The benefits of running seem to be endless: It can cut your risk of cardiovascular
disease, tone your body, help you slim down, boost your mood…should
we go on? But have you ever returned from a sweaty, heart-thumping workout
and wondered: What's happening to my face while I'm working on
my fitness? What effects does hitting the pavement have on my collagen,
elastin, capillaries, and crow’s-feet? We asked the experts for answers.
That red-in-the-face look is a normal part of exercise.
We all want that sexy postrun glow (here's what to keep in your gym
bag), but let’s be honest: Sometimes we look more red and blotchy
than cute and dewy. That’s normal and not a bit harmful, says Marc
Glashofer, a skin-cancer surgeon in New Jersey. When you run, your blood
vessels dilate to release heat, which results in red skin.
For the most part, the red effect chills out as you cool down.
One caveat: Dilated blood vessels can worsen chronic skin conditions like
rosacea, says Melissa Kanchanapoomi Levin, a dermatologist in New York
City. This isn’t to say that people with rosacea need to skip running
altogether. Just keep a cold cloth by the treadmill to cool down, she
suggests. If you’re running outside, a splash from a water bottle
works just as well.
In general, working out keeps chronic skin conditions at bay.
It’s no secret that cardio calms us the heck down. Exercise decreases
the level of the stress hormone cortisol, which can be beneficial for
chronic skin conditions like eczema, psoriasis, and acne, Kanchanapoomi
Levin says. Just skip wearing the one-size-too-small fitness clothes.
Supersnug outfits can worsen preexisting skin conditions, she adds.
A long jog equals a free spa treatment...kind of.
A five-mile loop could just replace your next spa treatment—sort
of. “Increasing your circulation with cardio delivers a greater
amount of oxygen and nutrients to your skin, which helps repair it and
increase collagen production,” says Kanchanapoomi Levin. Plus, enhanced
blood flow helps skin cells regenerate, she adds—meaning cycling
could actually be anti-aging. Shoot for cardio at 40 to 60 percent of
your maximum heart rate, three to five times a week, she suggests.
Overdoing it might piss off your skin.
Some research shows that strenuous activity can worsen the health of your
skin by causing more free-radical damage, which can age you, says Kanchanapoomi
Levin. According to 2008 research findings published in
Free Radical Biology and Medicine, superintense exercise can lead to detrimental effects on the skin if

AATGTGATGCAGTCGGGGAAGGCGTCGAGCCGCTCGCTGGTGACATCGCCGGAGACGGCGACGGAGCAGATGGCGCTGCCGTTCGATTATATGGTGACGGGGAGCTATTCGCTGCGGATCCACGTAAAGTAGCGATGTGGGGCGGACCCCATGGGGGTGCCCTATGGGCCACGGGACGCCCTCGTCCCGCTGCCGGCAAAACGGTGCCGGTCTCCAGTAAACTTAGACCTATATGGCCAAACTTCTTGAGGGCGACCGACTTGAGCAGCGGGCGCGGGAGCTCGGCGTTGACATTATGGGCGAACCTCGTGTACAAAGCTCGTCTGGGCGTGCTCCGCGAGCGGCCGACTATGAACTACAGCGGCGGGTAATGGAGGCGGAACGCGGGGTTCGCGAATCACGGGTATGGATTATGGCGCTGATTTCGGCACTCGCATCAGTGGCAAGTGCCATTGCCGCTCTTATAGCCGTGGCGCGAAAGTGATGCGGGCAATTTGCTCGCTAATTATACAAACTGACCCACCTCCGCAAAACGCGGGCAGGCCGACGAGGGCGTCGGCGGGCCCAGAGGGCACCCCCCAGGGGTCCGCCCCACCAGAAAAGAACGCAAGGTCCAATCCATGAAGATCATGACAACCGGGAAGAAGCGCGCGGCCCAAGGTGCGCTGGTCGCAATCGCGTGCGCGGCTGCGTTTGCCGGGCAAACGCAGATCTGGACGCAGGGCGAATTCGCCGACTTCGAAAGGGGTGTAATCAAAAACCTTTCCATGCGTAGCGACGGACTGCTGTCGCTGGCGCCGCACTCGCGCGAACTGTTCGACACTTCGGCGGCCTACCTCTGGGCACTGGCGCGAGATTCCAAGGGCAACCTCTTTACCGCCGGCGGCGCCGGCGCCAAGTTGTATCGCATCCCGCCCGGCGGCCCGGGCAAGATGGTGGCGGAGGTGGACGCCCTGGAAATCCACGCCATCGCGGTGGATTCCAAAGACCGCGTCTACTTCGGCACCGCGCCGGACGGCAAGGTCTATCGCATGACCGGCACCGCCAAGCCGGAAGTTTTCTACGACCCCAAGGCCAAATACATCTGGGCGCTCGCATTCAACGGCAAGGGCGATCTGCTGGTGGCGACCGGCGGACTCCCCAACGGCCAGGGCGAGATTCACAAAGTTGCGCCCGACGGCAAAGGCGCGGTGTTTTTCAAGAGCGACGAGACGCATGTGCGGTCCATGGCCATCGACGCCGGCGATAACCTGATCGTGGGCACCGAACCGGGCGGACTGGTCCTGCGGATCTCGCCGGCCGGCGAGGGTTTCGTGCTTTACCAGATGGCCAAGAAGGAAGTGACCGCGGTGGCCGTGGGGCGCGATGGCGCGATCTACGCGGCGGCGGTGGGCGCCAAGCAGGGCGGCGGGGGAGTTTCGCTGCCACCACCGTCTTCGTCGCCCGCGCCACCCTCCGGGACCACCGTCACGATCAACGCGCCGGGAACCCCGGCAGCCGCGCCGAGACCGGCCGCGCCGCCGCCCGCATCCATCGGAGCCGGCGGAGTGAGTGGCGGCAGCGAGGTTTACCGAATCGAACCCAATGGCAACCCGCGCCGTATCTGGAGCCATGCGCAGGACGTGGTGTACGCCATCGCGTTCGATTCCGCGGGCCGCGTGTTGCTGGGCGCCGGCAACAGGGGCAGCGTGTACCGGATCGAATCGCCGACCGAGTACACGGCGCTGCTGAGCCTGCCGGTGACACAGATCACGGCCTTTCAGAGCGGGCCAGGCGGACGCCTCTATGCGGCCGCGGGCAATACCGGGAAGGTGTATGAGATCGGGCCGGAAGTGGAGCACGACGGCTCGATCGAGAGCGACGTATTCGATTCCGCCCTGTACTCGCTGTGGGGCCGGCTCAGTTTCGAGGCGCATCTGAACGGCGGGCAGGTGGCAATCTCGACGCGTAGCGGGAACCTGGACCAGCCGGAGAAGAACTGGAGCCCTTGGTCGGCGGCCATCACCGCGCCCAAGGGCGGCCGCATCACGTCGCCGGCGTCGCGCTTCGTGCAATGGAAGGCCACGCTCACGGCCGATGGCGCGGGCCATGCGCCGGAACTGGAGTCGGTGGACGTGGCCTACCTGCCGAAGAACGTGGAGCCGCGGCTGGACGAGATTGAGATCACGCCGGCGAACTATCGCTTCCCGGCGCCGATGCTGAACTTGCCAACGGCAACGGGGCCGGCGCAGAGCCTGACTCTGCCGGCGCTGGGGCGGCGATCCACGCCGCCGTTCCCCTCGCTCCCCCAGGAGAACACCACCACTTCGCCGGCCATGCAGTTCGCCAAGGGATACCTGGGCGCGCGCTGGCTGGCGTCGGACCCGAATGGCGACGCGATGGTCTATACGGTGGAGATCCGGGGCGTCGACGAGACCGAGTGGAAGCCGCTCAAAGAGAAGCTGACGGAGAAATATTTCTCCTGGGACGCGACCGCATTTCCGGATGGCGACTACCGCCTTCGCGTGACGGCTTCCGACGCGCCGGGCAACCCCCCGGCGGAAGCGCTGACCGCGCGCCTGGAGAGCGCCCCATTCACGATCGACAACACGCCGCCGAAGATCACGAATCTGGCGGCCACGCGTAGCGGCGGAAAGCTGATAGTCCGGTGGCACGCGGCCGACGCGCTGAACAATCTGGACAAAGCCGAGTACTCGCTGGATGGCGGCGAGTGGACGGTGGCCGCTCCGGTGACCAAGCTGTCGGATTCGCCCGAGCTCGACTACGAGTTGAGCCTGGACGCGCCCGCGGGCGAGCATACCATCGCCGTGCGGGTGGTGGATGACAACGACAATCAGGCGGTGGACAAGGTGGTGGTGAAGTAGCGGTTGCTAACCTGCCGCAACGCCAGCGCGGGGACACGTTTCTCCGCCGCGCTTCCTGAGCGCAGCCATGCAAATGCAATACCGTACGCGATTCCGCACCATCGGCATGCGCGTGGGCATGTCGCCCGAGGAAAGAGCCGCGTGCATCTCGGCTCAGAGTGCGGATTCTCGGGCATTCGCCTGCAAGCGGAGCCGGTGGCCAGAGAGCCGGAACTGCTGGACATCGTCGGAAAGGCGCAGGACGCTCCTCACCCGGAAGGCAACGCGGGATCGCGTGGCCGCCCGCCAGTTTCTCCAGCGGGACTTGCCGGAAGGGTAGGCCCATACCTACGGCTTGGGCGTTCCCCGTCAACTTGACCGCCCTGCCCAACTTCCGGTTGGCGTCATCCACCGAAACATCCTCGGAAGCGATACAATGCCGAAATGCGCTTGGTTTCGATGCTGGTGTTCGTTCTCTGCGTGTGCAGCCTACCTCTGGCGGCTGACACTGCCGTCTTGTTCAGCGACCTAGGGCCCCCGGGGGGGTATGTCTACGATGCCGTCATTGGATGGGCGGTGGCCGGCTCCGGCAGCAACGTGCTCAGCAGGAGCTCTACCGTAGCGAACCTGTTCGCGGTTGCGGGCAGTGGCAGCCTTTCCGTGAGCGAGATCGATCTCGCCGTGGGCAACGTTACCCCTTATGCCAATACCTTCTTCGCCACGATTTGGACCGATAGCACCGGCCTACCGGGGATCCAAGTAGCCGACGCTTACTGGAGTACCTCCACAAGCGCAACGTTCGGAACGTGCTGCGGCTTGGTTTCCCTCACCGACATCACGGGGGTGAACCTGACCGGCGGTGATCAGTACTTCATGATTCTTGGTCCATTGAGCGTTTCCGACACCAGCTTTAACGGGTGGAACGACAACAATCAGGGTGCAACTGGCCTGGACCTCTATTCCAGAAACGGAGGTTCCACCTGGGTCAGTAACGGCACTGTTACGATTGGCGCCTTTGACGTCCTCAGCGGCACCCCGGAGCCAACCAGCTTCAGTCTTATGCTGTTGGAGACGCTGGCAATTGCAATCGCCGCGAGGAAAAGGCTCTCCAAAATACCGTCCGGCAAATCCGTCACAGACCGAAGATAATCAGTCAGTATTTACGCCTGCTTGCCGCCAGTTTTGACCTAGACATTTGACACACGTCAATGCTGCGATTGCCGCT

you've been working out near your maximum heart rate for extended
periods of time (this is not including HIIT). Also, as your body produces
extra free radicals, it also produces more of the counteracting antioxidant
enzymes. “Regular and frequent exercise, coupled with a healthy
diet loaded with greens and antioxidants, should be enough for a healthy
person to fight off the excess free-radical production from exercise,”
There may be a little something to that whole "sweating out toxins" thing.
Anyone who’s ever logged a sweaty run can tell you that (most of
the time) it beats a glass of rosé on the couch. And according
to the experts, it’s as good for your skin as it is for your psyche.
“Enhanced blood flow can help skin cells regenerate and remove toxins
more efficiently,” says Kanchanapoomi Levin.
But wait, won’t sweat make me break out?
First off, sweat is sterile, says Glashofer. “We need to sweat for
thermoregulation—it cools us down,” he says. For the most
part, our skin is totally OK when we sweat. (Exercise-induced urticaria
is a rare condition in whiich you can break out in hives from an allergy
to your own sweat.) Def don't sport sweatproof makeup, either.
Also, sweat isn’t usually going to cause a huge breakout.
What’s more likely to give you pimples: sitting around in damp workout
clothes. Sweat creates a warm, moist environment, says Levin. “Lingering
sweat and dirt can clog pores, and oftentimes in my patients who work
out regularly, I see a worsening of acne on the chest, back, or the forehead,”
she says. It’s called acne mechanica, and friction between your
skin and workout gear stimulates the production of excess oil, which in
turn clogs your pores.
Sidestep the issue by washing your makeup off prerun and rinsing off afterward.
Acne-prone? A salicylic acid spray or cleanser or a benzoyl peroxide lotion
after workouts can help, says Levin. Also, always look for breathable gear.
Hitting the pavement can up your risk of skin cancer.
Twenty-minute jogs here and two-hour half-marathons there add up. That’s
part of the reason dermatologists might see outdoor athletes at a younger
age, says Glashofer. While any kind of activity that puts you outdoors
can raise your risk of skin cancer, some runners tend to skip sunblock
to avoid the discomfort of it dripping into their eyes, Glashofer says.
(It’s also easy to space on the fact that you need it.)
You should apply sunscreen before you head outside. Pick up a water-resistant
broad-spectrum product and reapply every 80 minutes, suggests Kanchanapoomi
Levin. Physical blockers like zinc oxide won’t sting like chemical
versions when used as sunscreens. And also, don’t forget your lips!
A few faves: Elta UV Lip Balm Broad-spectrum SPF 31, Aeon Skin ProSport
Non-Drip Sunscreen SPF 50+, and Neutrogena Sport Cool Dry.
Article originally featured on Allure.com